Unearthing the Strange History of Vampire Autopsies
In the not-too-distant past, certain exhumed bodies led people to believe in vampirism
In 1732, a monk named Antoine Augustin Calmet wrote about a very specific type of scientific investigation: the examination of a number of dead bodies in Hungary to determine if any of them were, in fact, vampires. Calmet describes one man whose body was exhumed a month after being buried, at which point the exhumers discovered “all the indications of an archvampire.”
What led them to this conclusion? “His body was red, his hair, nails, and beard had all grown again, and his veins were replete with fluid blood, which flowed from all parts of his body upon the winding sheet which encompassed him,” Calmet wrote. But 18th century Europe wasn’t the only place in which science was used to justify the existence of the paranormal.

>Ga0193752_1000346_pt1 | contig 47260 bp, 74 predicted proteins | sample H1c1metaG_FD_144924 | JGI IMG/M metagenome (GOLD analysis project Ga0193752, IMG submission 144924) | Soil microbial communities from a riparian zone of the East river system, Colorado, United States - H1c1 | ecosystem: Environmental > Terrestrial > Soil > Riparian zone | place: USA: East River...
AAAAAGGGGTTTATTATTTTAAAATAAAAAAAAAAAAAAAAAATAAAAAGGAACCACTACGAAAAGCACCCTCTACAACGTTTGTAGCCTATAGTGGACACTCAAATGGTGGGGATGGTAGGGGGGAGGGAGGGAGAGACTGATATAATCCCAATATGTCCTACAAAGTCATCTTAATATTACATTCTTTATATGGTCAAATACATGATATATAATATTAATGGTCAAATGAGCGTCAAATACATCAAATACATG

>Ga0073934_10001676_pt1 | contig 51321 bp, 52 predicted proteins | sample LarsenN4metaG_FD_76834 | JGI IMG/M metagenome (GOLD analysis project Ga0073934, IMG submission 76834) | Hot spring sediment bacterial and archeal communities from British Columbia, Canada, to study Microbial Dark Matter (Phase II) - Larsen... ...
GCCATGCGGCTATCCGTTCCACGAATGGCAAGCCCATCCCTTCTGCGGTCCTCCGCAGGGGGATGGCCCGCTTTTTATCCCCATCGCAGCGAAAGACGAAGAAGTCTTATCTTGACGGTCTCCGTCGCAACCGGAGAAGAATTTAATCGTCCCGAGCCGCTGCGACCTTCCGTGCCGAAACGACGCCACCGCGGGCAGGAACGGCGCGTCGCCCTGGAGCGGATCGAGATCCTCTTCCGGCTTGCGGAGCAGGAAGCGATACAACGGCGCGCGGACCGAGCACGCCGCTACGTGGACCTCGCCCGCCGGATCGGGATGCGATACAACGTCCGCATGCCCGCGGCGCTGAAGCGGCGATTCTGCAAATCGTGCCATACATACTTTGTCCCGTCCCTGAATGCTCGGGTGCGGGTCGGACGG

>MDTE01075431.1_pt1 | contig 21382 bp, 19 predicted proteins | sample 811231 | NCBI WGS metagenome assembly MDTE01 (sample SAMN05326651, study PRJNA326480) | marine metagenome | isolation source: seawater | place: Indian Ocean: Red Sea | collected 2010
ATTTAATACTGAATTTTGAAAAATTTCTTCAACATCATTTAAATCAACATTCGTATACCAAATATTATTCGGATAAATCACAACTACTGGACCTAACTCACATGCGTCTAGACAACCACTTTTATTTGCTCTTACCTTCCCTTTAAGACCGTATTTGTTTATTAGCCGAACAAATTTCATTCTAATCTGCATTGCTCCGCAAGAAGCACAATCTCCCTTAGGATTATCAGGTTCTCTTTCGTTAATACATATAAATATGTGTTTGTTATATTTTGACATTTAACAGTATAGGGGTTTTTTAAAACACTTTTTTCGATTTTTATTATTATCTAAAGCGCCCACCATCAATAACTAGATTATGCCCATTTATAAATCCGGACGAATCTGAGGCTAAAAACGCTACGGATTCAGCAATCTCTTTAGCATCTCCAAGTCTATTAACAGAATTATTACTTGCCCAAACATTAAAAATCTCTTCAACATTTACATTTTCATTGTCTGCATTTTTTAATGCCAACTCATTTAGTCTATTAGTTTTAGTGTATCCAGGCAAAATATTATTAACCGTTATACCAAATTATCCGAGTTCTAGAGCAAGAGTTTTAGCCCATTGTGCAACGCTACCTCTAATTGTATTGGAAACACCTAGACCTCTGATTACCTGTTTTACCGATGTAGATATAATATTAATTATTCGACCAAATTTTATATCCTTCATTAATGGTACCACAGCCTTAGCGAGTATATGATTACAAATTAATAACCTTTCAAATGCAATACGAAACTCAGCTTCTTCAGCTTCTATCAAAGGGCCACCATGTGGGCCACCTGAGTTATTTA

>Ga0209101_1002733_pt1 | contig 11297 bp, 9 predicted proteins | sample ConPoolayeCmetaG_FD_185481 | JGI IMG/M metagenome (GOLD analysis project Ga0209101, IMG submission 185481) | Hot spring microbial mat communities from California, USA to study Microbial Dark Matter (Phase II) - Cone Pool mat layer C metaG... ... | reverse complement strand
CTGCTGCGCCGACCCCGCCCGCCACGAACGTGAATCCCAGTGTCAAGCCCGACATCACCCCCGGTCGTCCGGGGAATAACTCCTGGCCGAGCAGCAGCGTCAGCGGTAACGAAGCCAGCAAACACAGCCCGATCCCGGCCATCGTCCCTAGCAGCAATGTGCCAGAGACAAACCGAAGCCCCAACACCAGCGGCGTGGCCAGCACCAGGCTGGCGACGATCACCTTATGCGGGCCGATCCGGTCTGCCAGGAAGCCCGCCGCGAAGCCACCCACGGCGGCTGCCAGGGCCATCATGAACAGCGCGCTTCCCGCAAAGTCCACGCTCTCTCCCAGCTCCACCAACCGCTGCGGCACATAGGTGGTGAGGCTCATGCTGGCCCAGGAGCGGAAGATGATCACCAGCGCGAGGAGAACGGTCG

In a new article at Atlas Obscura, April White explores the history of unearthing the suspected bodies of vampires in 19th century New England. White opens with a description of an 1892 debunking of vampires, in which medical examiner Harold Metcalf discovered the presence of blood within the heart of one of the suspected undead — something this corpse had in common with the body that Calmet described.
As White notes, many of the details that led people who exhumed bodies to believe that they were dealing with vampires were actually evidence of the presence of tuberculosis. And while no one’s written an award-winning horror novel about tuberculosis, it also — by virtue of being real — is a lot scarier than vampires, when you think about it.
Still, the idea of a detailed autopsy of a vampire is a compelling idea, whether fact or fiction. (Paul Tremblay’s excellent novel The Pallbearers Club draws on some of this real-life history, in fact.) And as these historical accounts show, the tradition of digging up suspected vampires and investigating their remains persisted for generations — a bizarre blend of science and superstition.
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